Has myspace.com become so popular that it’s endangered of becoming obsolete?
Think about this for a second. A few years ago, people didn’t even know what myspace was (understandable, since it didn’t become myspace as we know it until 2003). Since January of this year alone, the site has quadrupled its membership, now totaling in the neighborhood of 40 million users according to a recent story in Business Week.
When myspace was in its infancy, it was a very useful tool, particularly for bands, to disseminate information, be it in the form of songs, bulletins on album releases, or invites to gigs. We have to wonder if the network has become so large, and the amount of bulletins, invites and comments so staggering, will people stop paying attention?
On a recent day, The Marquee’s myspace account received over 123 different communications in the form of friend requests, messages, comments and bulletin postings. Keep in mind that The Marquee has been carefully selective about whom we chose to have on there. Our biggest push, of course, is toward bands and the hardcore music fans we like to refer to as music freaks.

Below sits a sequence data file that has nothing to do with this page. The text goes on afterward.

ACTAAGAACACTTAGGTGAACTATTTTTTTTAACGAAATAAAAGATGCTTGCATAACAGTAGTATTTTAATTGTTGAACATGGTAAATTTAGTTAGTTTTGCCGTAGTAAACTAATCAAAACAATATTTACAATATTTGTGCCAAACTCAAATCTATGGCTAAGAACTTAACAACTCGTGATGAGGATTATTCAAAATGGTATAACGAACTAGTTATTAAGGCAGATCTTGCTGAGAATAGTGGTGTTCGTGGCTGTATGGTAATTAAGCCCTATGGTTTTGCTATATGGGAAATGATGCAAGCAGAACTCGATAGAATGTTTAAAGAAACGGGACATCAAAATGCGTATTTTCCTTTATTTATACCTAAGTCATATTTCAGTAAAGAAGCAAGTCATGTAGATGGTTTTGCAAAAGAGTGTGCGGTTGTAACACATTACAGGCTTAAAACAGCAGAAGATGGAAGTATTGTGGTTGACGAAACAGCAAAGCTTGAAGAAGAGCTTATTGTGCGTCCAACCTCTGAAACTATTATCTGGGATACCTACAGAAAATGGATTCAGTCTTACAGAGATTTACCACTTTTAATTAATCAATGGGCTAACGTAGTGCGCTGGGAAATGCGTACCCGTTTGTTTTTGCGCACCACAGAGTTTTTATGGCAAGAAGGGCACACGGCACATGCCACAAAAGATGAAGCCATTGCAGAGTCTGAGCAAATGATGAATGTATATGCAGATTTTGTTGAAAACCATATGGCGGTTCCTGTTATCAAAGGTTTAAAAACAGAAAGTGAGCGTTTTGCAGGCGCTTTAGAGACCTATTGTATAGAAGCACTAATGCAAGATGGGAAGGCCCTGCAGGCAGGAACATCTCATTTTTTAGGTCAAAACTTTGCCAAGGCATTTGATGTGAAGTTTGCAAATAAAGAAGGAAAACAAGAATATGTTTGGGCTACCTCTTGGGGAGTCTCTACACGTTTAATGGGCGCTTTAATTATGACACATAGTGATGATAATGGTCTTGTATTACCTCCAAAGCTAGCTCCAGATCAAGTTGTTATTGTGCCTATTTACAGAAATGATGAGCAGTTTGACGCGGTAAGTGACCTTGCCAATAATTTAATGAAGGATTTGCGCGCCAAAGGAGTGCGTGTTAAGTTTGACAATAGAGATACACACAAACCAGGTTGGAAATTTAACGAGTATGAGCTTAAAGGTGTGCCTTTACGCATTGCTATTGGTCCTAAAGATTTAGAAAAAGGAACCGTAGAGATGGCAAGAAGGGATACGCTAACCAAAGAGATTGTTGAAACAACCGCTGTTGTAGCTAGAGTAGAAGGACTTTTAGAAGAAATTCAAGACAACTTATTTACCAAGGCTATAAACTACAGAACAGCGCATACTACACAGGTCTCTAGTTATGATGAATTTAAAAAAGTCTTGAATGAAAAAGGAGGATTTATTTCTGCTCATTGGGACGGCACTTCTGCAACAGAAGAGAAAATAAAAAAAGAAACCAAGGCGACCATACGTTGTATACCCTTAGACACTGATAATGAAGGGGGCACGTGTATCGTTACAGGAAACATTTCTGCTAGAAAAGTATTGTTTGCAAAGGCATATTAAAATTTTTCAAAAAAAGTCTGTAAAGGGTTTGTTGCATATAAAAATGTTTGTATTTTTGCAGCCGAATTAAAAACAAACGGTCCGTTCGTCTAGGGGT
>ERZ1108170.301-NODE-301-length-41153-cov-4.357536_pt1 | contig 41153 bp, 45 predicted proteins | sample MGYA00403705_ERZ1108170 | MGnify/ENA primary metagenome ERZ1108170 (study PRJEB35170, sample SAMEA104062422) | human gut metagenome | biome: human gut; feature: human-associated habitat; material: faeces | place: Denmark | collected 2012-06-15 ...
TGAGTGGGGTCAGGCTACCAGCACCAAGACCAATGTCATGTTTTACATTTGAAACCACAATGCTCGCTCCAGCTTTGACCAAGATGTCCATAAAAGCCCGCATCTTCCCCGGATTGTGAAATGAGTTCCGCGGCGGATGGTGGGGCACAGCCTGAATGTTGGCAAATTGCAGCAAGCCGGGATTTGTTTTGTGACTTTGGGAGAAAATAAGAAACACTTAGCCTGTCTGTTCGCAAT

There are many days when we have plenty of free time on our hands, but even if we had the day off, the last thing we would do is go through all of those messages.
If myspace lasts long enough — and from the looks of its financial backing, it will — eventually everyone will be friends with everyone. It used to be that you had six degrees of separation from you and everyone else in the world. Now, you just need a myspace account.
Of the abused features in myspace, bulletins are perhaps the most annoying. The Marquee has been using bulletins to alert our friends to upcoming shows that we think are worthwhile, but in recent months, the sheer volume of bulletins has become so abundant that no one pays attention to them anymore. It’s like junk e-mail. No, I don’t want to take your stupid survey to find out “funny” personality traits. I swear these things are started by the same idiots who really think that forwarding an e-mail to all of their friends will one day net them a big check from Bill Gates. “It works … trust me.” P-LEASE!
I think that musicians, fans and promoters who want to continue to use myspace need to take responsibility and stop using it as a daily brain dump. If we all don’t, it’ll soon be as useful as a dial-up connection on a Pentium I processor.
And remember this, myspace is like real life in only one way: It’s not the amount of friends you have, it’s how many good friends you have which counts.
See you at the shows … and on stupid myspace.